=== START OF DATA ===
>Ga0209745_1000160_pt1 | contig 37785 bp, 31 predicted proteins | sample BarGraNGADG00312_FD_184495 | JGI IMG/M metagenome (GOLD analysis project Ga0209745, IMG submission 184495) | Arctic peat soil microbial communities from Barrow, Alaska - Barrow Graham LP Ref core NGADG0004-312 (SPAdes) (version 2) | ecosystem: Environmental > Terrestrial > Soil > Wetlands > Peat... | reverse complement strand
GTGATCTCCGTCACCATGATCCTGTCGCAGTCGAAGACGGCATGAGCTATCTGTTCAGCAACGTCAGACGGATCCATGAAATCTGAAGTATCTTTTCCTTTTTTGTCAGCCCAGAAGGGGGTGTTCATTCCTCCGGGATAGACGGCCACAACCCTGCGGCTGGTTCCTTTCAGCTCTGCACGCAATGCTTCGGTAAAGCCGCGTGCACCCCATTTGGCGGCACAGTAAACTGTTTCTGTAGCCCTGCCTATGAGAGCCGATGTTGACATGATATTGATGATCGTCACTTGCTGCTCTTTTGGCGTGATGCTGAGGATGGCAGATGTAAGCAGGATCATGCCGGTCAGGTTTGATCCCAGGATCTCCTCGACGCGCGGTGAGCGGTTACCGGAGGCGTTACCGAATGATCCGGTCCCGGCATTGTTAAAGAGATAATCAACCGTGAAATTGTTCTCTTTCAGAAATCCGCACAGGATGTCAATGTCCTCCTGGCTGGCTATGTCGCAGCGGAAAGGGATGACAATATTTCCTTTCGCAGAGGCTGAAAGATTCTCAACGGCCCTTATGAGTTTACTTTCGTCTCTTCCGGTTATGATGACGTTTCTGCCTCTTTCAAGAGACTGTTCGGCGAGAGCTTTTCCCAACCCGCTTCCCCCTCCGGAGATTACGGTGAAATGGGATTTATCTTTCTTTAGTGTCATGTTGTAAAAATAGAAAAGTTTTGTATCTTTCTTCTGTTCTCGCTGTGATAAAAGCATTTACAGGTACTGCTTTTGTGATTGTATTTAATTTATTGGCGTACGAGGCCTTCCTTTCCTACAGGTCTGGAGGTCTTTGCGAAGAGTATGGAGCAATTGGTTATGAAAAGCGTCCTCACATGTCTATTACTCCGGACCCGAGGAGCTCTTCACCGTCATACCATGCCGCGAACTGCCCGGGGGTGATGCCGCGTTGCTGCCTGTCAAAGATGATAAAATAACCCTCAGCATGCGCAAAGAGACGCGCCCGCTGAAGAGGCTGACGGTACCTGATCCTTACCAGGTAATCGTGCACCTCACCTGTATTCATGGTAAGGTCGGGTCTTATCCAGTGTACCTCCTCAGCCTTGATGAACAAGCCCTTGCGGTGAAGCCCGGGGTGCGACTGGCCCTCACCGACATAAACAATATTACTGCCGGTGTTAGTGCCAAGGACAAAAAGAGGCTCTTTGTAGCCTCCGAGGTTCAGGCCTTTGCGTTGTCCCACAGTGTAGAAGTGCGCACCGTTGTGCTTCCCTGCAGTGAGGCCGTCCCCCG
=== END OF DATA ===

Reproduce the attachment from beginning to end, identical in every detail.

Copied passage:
>Ga0209745_1000160_pt1 | contig 37785 bp, 31 predicted proteins | sample BarGraNGADG00312_FD_184495 | JGI IMG/M metagenome (GOLD analysis project Ga0209745, IMG submission 184495) | Arctic peat soil microbial communities from Barrow, Alaska - Barrow Graham LP Ref core NGADG0004-312 (SPAdes) (version 2) | ecosystem: Environmental > Terrestrial > Soil > Wetlands > Peat... | reverse complement strand
GTGATCTCCGTCACCATGATCCTGTCGCAGTCGAAGACGGCATGAGCTATCTGTTCAGCAACGTCAGACGGATCCATGAAATCTGAAGTATCTTTTCCTTTTTTGTCAGCCCAGAAGGGGGTGTTCATTCCTCCGGGATAGACGGCCACAACCCTGCGGCTGGTTCCTTTCAGCTCTGCACGCAATGCTTCGGTAAAGCCGCGTGCACCCCATTTGGCGGCACAGTAAACTGTTTCTGTAGCCCTGCCTATGAGAGCCGATGTTGACATGATATTGATGATCGTCACTTGCTGCTCTTTTGGCGTGATGCTGAGGATGGCAGATGTAAGCAGGATCATGCCGGTCAGGTTTGATCCCAGGATCTCCTCGACGCGCGGTGAGCGGTTACCGGAGGCGTTACCGAATGATCCGGTCCCGGCATTGTTAAAGAGATAATCAACCGTGAAATTGTTCTCTTTCAGAAATCCGCACAGGATGTCAATGTCCTCCTGGCTGGCTATGTCGCAGCGGAAAGGGATGACAATATTTCCTTTCGCAGAGGCTGAAAGATTCTCAACGGCCCTTATGAGTTTACTTTCGTCTCTTCCGGTTATGATGACGTTTCTGCCTCTTTCAAGAGACTGTTCGGCGAGAGCTTTTCCCAACCCGCTTCCCCCTCCGGAGATTACGGTGAAATGGGATTTATCTTTCTTTAGTGTCATGTTGTAAAAATAGAAAAGTTTTGTATCTTTCTTCTGTTCTCGCTGTGATAAAAGCATTTACAGGTACTGCTTTTGTGATTGTATTTAATTTATTGGCGTACGAGGCCTTCCTTTCCTACAGGTCTGGAGGTCTTTGCGAAGAGTATGGAGCAATTGGTTATGAAAAGCGTCCTCACATGTCTATTACTCCGGACCCGAGGAGCTCTTCACCGTCATACCATGCCGCGAACTGCCCGGGGGTGATGCCGCGTTGCTGCCTGTCAAAGATGATAAAATAACCCTCAGCATGCGCAAAGAGACGCGCCCGCTGAAGAGGCTGACGGTACCTGATCCTTACCAGGTAATCGTGCACCTCACCTGTATTCATGGTAAGGTCGGGTCTTATCCAGTGTACCTCCTCAGCCTTGATGAACAAGCCCTTGCGGTGAAGCCCGGGGTGCGACTGGCCCTCACCGACATAAACAATATTACTGCCGGTGTTAGTGCCAAGGACAAAAAGAGGCTCTTTGTAGCCTCCGAGGTTCAGGCCTTTGCGTTGTCCCACAGTGTAGAAGTGCGCACCGTTGTGCTTCCCTGCAGTGAGGCCGTCCCCCG